penalty that all trees upon whilk the nests are found at beltine, and from
whilk it can be established by good evidence that the young birds have
escaped, shall be forfeited to the crown, and forthwith cut down and sold
by warrant of the sheriff."
This strange statute was
acted upon, soon after it was passed, with the greatest vigour; so much so
that even the solitary elm of Gibbie, which had been proved "habit and
repute" an old offender, in harbouring the outlawed birds, came under its
sweeping range. It was distinctly proved that the nests had been allowed
to be built, and that the young branchers had been allowed to take
wing—the two tests of the contravention of the statute. Unknown to the
proprietor, the stately elm was condemned by the sheriff, after being sat
upon by an inquest; and, at an early hour one morning, Gibbie heard the
axes of the men of the law resounding from the trunk of his favourite
tree. Alarmed by the noise, he ran out half naked, and observed with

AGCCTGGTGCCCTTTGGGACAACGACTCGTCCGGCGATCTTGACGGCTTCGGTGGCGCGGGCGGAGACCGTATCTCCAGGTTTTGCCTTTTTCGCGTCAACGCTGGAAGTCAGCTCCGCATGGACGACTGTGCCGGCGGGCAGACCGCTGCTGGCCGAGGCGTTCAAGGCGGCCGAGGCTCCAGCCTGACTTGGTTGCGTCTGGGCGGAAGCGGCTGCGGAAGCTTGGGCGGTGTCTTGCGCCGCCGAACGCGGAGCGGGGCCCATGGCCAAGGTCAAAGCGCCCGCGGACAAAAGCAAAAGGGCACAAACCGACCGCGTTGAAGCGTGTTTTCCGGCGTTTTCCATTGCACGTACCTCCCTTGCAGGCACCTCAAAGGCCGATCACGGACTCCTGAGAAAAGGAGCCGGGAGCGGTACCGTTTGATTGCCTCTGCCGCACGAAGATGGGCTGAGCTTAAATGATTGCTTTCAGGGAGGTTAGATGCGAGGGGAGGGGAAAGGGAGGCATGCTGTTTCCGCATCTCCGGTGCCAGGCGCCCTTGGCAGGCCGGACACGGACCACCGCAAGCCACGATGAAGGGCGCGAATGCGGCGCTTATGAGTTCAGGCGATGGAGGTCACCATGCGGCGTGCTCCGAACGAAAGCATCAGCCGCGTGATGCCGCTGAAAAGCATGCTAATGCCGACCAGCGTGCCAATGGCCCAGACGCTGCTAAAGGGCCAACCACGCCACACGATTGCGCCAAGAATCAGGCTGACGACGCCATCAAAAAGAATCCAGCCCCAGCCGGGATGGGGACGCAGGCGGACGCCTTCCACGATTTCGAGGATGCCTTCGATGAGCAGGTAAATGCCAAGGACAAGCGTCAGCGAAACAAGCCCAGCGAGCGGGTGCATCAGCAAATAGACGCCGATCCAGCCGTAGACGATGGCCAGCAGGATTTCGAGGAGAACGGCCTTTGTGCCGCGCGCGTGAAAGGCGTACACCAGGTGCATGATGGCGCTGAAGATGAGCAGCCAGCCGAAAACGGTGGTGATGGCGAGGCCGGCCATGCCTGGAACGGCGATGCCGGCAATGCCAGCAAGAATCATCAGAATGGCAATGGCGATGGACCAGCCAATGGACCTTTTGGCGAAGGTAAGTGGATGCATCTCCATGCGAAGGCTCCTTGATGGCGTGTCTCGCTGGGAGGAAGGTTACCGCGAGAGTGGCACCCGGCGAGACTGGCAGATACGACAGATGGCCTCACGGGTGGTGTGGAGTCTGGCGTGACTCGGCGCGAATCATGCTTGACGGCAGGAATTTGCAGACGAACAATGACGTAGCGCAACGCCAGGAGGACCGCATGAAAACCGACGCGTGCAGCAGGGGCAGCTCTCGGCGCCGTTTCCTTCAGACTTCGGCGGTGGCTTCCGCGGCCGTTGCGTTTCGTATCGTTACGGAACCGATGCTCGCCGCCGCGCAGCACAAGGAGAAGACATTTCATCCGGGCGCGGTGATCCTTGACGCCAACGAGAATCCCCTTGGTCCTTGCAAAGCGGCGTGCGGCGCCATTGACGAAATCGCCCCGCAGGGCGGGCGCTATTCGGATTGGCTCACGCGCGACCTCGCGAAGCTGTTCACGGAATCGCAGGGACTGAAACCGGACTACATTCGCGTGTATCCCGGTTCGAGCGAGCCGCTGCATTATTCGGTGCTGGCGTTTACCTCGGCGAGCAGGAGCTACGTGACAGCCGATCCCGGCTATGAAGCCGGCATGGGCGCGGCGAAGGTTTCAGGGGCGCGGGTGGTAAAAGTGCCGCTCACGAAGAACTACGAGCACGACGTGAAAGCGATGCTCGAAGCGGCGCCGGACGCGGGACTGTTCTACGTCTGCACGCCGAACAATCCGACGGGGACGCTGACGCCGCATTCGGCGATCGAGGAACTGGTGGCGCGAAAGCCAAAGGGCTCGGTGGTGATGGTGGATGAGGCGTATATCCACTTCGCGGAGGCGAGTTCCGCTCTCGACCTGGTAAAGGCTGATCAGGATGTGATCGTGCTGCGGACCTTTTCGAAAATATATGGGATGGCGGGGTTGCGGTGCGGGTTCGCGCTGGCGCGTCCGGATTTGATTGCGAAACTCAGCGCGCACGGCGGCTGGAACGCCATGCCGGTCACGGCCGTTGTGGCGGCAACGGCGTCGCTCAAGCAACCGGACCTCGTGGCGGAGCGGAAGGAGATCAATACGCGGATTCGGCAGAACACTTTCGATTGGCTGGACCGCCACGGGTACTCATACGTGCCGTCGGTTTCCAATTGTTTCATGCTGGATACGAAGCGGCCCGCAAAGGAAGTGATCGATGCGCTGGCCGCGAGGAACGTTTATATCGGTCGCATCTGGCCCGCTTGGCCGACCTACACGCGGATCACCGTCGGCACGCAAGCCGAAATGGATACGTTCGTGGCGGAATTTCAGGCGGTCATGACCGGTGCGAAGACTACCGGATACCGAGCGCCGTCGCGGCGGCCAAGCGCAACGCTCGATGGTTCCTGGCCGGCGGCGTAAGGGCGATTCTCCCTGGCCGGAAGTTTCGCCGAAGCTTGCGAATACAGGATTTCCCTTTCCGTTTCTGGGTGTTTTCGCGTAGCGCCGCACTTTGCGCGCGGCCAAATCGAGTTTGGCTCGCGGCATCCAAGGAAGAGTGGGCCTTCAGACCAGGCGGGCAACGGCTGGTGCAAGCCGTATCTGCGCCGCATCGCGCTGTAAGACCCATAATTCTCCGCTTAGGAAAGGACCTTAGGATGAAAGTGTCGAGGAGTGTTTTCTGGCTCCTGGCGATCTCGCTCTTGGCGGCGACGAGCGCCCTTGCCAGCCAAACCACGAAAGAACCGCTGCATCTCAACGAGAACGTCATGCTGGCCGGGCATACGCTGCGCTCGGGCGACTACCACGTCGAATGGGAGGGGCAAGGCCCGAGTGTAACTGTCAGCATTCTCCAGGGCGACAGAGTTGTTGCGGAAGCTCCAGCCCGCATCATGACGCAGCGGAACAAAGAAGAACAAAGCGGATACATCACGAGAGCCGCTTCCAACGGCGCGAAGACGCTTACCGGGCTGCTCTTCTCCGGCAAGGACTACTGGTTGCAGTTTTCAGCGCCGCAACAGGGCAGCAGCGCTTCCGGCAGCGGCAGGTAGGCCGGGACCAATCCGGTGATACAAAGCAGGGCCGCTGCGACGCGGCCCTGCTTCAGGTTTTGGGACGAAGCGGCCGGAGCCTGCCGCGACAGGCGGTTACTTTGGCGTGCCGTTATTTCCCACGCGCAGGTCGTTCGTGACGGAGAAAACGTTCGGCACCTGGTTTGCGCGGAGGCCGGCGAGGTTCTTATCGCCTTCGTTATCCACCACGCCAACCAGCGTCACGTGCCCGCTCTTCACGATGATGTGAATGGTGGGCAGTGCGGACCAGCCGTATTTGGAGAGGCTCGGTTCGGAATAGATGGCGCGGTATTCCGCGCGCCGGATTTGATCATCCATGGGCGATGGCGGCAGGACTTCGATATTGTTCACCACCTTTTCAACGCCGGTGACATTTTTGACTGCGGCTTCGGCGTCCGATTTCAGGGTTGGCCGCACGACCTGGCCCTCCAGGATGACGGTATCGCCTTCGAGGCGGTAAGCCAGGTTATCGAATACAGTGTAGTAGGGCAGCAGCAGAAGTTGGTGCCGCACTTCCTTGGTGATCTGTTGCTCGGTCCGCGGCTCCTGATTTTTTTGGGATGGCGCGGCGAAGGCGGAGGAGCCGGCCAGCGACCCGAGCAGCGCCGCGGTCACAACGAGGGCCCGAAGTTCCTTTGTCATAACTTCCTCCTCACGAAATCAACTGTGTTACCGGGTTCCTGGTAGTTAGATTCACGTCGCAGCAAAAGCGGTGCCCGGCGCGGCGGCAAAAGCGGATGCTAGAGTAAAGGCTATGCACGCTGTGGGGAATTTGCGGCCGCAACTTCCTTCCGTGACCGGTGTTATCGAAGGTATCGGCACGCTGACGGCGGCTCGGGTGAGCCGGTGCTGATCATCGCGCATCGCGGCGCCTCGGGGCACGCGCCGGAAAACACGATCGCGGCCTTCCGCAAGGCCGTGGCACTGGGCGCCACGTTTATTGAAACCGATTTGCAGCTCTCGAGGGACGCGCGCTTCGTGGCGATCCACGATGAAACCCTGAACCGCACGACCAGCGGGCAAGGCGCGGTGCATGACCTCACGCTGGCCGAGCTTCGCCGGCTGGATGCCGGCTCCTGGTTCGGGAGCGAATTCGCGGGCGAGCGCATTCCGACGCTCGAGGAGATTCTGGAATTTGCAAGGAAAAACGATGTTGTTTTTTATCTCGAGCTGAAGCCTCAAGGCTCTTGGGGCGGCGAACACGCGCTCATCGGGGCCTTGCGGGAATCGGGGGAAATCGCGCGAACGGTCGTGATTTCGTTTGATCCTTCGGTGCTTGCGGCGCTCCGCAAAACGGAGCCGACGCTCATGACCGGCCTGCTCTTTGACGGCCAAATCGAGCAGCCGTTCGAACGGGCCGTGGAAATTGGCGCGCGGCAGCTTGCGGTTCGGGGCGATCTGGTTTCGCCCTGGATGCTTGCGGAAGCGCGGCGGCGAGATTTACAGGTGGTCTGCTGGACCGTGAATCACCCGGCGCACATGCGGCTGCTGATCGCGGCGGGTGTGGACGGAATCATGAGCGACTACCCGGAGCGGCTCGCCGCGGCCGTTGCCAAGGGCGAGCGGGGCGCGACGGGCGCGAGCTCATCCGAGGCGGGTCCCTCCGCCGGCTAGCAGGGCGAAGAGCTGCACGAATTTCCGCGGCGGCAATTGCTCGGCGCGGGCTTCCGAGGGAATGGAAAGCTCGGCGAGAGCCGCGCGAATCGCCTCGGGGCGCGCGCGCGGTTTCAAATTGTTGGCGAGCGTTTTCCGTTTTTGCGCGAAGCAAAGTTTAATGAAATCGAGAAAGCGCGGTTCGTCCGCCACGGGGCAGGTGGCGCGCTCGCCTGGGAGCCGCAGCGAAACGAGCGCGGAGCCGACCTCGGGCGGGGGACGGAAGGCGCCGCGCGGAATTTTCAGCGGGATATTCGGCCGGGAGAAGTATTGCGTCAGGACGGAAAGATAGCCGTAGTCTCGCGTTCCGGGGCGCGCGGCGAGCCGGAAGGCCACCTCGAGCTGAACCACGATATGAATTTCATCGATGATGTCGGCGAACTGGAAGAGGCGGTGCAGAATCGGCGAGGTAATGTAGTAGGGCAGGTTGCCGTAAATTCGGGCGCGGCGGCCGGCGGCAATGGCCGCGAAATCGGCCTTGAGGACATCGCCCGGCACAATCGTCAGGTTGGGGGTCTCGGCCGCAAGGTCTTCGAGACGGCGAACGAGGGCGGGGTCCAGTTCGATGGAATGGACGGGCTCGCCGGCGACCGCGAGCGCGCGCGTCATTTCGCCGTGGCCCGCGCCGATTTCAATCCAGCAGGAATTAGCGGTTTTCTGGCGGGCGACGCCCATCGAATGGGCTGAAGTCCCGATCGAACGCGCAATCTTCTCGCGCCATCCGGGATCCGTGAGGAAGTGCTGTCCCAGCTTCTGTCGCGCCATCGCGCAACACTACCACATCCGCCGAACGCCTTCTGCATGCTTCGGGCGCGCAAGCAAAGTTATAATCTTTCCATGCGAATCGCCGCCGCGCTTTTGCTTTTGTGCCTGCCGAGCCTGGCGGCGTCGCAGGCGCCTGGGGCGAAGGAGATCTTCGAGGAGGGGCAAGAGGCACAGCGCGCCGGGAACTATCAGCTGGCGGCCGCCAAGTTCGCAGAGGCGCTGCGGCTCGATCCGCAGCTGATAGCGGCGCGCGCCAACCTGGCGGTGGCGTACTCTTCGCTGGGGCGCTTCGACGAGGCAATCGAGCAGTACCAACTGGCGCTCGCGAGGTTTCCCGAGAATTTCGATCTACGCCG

consternation a crowd of people standing round the condemned elm, while
two or three officers, with red necks on their coats, were superintending
the work of its destruction.
"What are ye aboot, ye men
o’ the law?" ejaculated the miser, as he rushed forward to seize the arm
of one of the men engaged in using the axe. "What richt hae ye to meddle
wi’ my property!"
"It is forfeited to the
crown, old man," said the sheriff-clerk, who stood aside.
"I’ll redeem it, I’ll
redeem it, wi’ three times its value," cried Gibbie, holding out money to
"The time of redemption is
past," answered the clerk. "It must now be sold, but not till it is cut
down. You can bid for it along with the rest."
This answer in some degree
pacified Gibbie, who sat down on a stone alongside of the tree, shivering
with cold, and eyeing, with intense agony, the operations of the men.
The tree was cut down and
exposed to public roup. The auctioneer entered it at half a merk. The sum
was immediately offered by Gibbie, who looked wistfully round, as if
imploring his neighbours not to bid against him.
"A shilling mair," cried
Andrew Garland, with a voice which shook Gibbie to the soul.
"An’ a saxpence abune
that," cried Gibbie, with an expression of grief.
"An’ ane mair to that,"
cried Gibbie, with great perturbation. "Shame! shame! to bid against a man
wantin his ain." And he groaned deeply, lowering his head to his knees,
and lifting it again, apparently in great agony.